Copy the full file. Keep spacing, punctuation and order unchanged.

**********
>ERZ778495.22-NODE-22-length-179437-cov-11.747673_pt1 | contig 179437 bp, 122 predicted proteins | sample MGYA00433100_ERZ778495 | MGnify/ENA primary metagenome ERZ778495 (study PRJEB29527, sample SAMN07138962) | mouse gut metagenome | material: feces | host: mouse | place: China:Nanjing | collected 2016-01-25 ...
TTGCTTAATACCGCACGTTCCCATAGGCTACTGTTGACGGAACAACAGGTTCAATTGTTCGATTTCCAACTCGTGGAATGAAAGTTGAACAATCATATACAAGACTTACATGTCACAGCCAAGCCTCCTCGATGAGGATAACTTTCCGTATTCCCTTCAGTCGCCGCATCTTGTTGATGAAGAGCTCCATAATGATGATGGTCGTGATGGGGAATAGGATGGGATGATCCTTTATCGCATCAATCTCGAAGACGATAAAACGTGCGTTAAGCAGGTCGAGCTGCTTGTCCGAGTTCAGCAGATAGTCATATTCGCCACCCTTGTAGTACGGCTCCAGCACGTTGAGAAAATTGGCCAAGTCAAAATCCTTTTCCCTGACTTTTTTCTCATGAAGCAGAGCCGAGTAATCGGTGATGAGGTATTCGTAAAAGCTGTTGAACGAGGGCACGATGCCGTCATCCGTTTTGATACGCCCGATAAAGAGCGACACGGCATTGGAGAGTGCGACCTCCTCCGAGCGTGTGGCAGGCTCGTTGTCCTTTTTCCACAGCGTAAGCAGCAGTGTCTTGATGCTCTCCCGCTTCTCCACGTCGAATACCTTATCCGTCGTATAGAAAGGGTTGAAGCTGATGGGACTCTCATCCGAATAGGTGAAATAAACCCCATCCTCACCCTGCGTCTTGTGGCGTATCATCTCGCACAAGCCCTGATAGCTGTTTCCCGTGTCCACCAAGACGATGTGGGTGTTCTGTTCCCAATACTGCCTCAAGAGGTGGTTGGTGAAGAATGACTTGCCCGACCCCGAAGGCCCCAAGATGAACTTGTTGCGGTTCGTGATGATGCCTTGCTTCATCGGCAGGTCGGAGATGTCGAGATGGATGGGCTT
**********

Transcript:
>ERZ778495.22-NODE-22-length-179437-cov-11.747673_pt1 | contig 179437 bp, 122 predicted proteins | sample MGYA00433100_ERZ778495 | MGnify/ENA primary metagenome ERZ778495 (study PRJEB29527, sample SAMN07138962) | mouse gut metagenome | material: feces | host: mouse | place: China:Nanjing | collected 2016-01-25 ...
TTGCTTAATACCGCACGTTCCCATAGGCTACTGTTGACGGAACAACAGGTTCAATTGTTCGATTTCCAACTCGTGGAATGAAAGTTGAACAATCATATACAAGACTTACATGTCACAGCCAAGCCTCCTCGATGAGGATAACTTTCCGTATTCCCTTCAGTCGCCGCATCTTGTTGATGAAGAGCTCCATAATGATGATGGTCGTGATGGGGAATAGGATGGGATGATCCTTTATCGCATCAATCTCGAAGACGATAAAACGTGCGTTAAGCAGGTCGAGCTGCTTGTCCGAGTTCAGCAGATAGTCATATTCGCCACCCTTGTAGTACGGCTCCAGCACGTTGAGAAAATTGGCCAAGTCAAAATCCTTTTCCCTGACTTTTTTCTCATGAAGCAGAGCCGAGTAATCGGTGATGAGGTATTCGTAAAAGCTGTTGAACGAGGGCACGATGCCGTCATCCGTTTTGATACGCCCGATAAAGAGCGACACGGCATTGGAGAGTGCGACCTCCTCCGAGCGTGTGGCAGGCTCGTTGTCCTTTTTCCACAGCGTAAGCAGCAGTGTCTTGATGCTCTCCCGCTTCTCCACGTCGAATACCTTATCCGTCGTATAGAAAGGGTTGAAGCTGATGGGACTCTCATCCGAATAGGTGAAATAAACCCCATCCTCACCCTGCGTCTTGTGGCGTATCATCTCGCACAAGCCCTGATAGCTGTTTCCCGTGTCCACCAAGACGATGTGGGTGTTCTGTTCCCAATACTGCCTCAAGAGGTGGTTGGTGAAGAATGACTTGCCCGACCCCGAAGGCCCCAAGATGAACTTGTTGCGGTTCGTGATGATGCCTTGCTTCATCGGCAGGTCGGAGATGTCGAGATGGATGGGCTT